Perhaps, not surprisingly, to my way of thinking, Billy Bob Thornton's Sling Blade  reminded me of Jarmusch's Down By Law  made just ten years before. Both films combined direction and screen writer, both were made in gritty black and white, and both had that verite edge to them, with low-life settings, and a persistent, lurking undertone of violence. Also, the central character in each--Thornton in Sling Blade, and Tom Waits in Down By Law--had deep, grumbling voices--in the case of Thornton's performance as Karl Childers, it was affected, a part of the portrait of the mentally disturbed ex-convict and murderer at the center of the film's action. Thornton isn't the first to have essayed the role of a kind of physical-mental freak--there have been many earlier attempts at this in the history of theatre and film, but few if them can have been as demanding, as uncomfortable, or, ultimately, as rewarding as this one. The performance required Thornton to protrude his lower jaw continuously during his scenes, in imitation of the retarded facial set of Childers. His voice modulation was easier to accomplish, but the whole task had very much the quality of a method acting exercise, in which the actor completely inhabits the mind of a lower order of behavior (not unlike John Malkovich's performance as Lenny in Of Mice and Men ). I tend to think of performances like these as feats, or tours de force, in that they almost transcend the vehicle for which they're designed, like Anthony Hopkins's portrayal of Hannibal Lector. Ultimately, this becomes not an exercise in rote ventriloquism, but a study in gesture and verisimilitude. Thornton should undoubtedly have earned a Best Actor award for it, instead of the guy in Shine.
The film, in addition, featured the work of young Lucas Black, a child star just bursting with talent; this was his first important movie role, and it set the tone for a whole career. Fans may remember that he also was in All the Pretty Horses  and Crazy in Alabama . As the young rural Huck Finn rendition, here, he's perfectly in character, his native Georgia drawl fits right in.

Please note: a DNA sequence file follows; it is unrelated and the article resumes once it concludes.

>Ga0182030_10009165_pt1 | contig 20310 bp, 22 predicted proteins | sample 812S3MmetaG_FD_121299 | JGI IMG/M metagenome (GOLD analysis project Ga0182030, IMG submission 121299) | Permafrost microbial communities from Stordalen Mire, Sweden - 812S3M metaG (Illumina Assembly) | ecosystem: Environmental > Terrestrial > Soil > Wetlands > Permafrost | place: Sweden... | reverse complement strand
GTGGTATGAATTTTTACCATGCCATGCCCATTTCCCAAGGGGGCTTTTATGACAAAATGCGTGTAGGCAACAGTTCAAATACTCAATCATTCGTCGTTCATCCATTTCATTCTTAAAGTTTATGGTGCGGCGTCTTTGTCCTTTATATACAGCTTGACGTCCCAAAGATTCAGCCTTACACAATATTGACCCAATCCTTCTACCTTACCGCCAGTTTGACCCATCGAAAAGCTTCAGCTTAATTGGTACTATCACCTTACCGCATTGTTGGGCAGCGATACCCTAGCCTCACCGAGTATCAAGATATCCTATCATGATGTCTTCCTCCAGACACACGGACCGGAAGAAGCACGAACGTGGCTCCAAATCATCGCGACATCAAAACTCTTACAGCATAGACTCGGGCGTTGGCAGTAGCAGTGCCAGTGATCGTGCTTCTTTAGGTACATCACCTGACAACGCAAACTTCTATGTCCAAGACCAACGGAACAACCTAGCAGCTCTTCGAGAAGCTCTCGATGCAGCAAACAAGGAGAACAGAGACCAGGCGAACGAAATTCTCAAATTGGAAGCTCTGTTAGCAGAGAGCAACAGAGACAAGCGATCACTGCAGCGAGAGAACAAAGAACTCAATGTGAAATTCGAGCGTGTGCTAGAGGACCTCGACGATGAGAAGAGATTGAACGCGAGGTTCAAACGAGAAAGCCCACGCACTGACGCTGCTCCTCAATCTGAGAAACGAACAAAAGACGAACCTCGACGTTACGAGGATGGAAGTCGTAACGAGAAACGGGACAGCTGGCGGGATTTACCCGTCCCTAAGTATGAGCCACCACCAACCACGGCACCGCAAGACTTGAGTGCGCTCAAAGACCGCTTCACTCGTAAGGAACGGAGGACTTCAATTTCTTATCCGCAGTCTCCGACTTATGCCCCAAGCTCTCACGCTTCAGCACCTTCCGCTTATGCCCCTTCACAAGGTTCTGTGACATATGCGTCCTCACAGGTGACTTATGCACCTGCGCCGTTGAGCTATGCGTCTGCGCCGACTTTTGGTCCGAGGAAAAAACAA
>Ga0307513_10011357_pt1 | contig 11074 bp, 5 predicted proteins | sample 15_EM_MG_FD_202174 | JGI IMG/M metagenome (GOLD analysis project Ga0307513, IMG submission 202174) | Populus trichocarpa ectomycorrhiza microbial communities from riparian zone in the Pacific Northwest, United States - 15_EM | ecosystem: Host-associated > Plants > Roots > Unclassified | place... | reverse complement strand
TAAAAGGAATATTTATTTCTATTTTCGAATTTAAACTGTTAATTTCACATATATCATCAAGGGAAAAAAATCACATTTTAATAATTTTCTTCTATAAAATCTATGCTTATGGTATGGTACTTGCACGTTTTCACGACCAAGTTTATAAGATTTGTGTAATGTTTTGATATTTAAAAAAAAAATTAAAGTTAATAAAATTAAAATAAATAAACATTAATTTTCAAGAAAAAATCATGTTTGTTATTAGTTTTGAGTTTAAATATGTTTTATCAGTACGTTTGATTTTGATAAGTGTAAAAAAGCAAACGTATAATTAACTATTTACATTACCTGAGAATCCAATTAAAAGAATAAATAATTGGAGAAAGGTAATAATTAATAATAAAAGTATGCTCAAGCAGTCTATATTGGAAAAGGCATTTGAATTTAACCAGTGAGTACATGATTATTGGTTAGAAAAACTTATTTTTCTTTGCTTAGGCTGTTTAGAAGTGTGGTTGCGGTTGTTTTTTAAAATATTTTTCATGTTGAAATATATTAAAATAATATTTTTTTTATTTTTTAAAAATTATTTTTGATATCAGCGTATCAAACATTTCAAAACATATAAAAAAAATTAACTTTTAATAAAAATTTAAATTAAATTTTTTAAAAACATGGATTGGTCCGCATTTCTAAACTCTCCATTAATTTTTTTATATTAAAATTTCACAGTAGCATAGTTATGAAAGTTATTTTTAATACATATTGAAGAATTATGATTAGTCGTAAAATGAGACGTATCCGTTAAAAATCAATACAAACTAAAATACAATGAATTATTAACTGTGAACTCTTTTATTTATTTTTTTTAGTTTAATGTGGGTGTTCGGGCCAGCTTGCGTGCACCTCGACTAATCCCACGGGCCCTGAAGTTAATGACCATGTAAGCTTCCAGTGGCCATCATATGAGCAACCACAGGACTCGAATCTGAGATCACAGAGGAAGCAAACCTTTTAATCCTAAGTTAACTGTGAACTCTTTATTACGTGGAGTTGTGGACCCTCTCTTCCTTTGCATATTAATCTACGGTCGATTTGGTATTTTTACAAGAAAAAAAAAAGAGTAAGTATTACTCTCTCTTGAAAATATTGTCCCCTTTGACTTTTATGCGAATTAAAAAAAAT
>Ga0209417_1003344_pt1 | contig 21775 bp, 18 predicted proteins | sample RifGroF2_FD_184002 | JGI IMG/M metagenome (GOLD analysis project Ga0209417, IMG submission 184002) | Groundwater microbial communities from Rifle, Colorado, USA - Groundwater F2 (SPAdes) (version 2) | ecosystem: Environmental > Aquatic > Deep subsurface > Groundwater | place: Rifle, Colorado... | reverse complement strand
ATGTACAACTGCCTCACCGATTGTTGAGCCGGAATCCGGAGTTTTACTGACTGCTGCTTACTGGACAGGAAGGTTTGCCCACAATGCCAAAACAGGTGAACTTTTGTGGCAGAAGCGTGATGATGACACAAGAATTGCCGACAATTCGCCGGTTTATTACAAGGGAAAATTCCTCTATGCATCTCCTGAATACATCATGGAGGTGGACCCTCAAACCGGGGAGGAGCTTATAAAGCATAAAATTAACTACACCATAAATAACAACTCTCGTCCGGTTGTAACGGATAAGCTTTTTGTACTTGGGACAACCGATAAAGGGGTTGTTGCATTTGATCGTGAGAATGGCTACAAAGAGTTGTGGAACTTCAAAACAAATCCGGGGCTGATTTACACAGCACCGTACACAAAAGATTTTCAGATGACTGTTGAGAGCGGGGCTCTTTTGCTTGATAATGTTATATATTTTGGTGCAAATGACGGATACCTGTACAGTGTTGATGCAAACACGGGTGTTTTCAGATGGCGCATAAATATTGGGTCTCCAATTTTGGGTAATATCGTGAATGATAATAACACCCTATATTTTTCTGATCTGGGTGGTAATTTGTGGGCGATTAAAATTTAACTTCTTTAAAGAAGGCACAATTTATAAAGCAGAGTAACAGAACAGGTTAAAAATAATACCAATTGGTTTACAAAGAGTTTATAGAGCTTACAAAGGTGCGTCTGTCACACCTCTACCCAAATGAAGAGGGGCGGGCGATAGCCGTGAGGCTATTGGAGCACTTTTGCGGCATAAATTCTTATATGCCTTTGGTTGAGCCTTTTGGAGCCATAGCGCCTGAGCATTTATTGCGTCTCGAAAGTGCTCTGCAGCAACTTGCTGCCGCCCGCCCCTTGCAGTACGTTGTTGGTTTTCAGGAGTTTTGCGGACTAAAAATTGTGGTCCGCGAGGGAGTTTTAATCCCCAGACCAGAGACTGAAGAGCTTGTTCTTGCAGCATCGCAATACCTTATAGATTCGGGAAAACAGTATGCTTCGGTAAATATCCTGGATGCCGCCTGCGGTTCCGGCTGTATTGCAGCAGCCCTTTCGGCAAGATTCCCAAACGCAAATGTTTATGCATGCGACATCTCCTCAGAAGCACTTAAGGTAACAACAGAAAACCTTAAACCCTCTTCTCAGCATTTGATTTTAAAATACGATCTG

As a child, I had the occasion to know someone not completely unlike Karl Childers, someone whom I thought I understood, and felt a friendship with; in those days, I tended to take sides with underdogs, and underdogs is just what people like this inevitably become in the world, through rejection, contempt, and abuse.
Thornton's film is a kind of morality play, in which a retarded killer is released back into the community, with all the suspicion and risk associated with that decision, who eventually prosecutes his own kind of "justice" by killing a deeply evil man, precipitating his permanent return to incarceration. Childers's affection and regard for the family which "adopts" him, is balanced by his inability to understand higher principles of forbearance. But Thornton's message seems clear: This is the Biblical style, where violence is done in the service of a greater good, by someone whose moral sense is right at that unsophisticated level of comprehension.
And unlike Steinbeck's Lenny (in Of Mice and Men), Karl doesn't kill Doyle Hargraves for the wrong reasons: The final act is almost a ceremonial execution, as Karl, grunting with concentration, quietly announces "I'm goin kill'ya." We feel that Doyle deserves this, even if we cannot condone Karl's behavior. It's a classic good-comes-from-evil morality play.
I found the movie vastly entertaining, and Thornton's performance astonishing. Is the movie a cautionary reminder of the dangers of letting disordered souls into the world? Not really. Was it inevitable that Karl would "hurt" someone, without a logical motivation? Perhaps. But Thornton's message seems to be that understanding and care and persistent teaching can save such people from their own twisted, maimed inheritance. The movie works at that level too, quite amazing for a movie of such seemingly limited aims.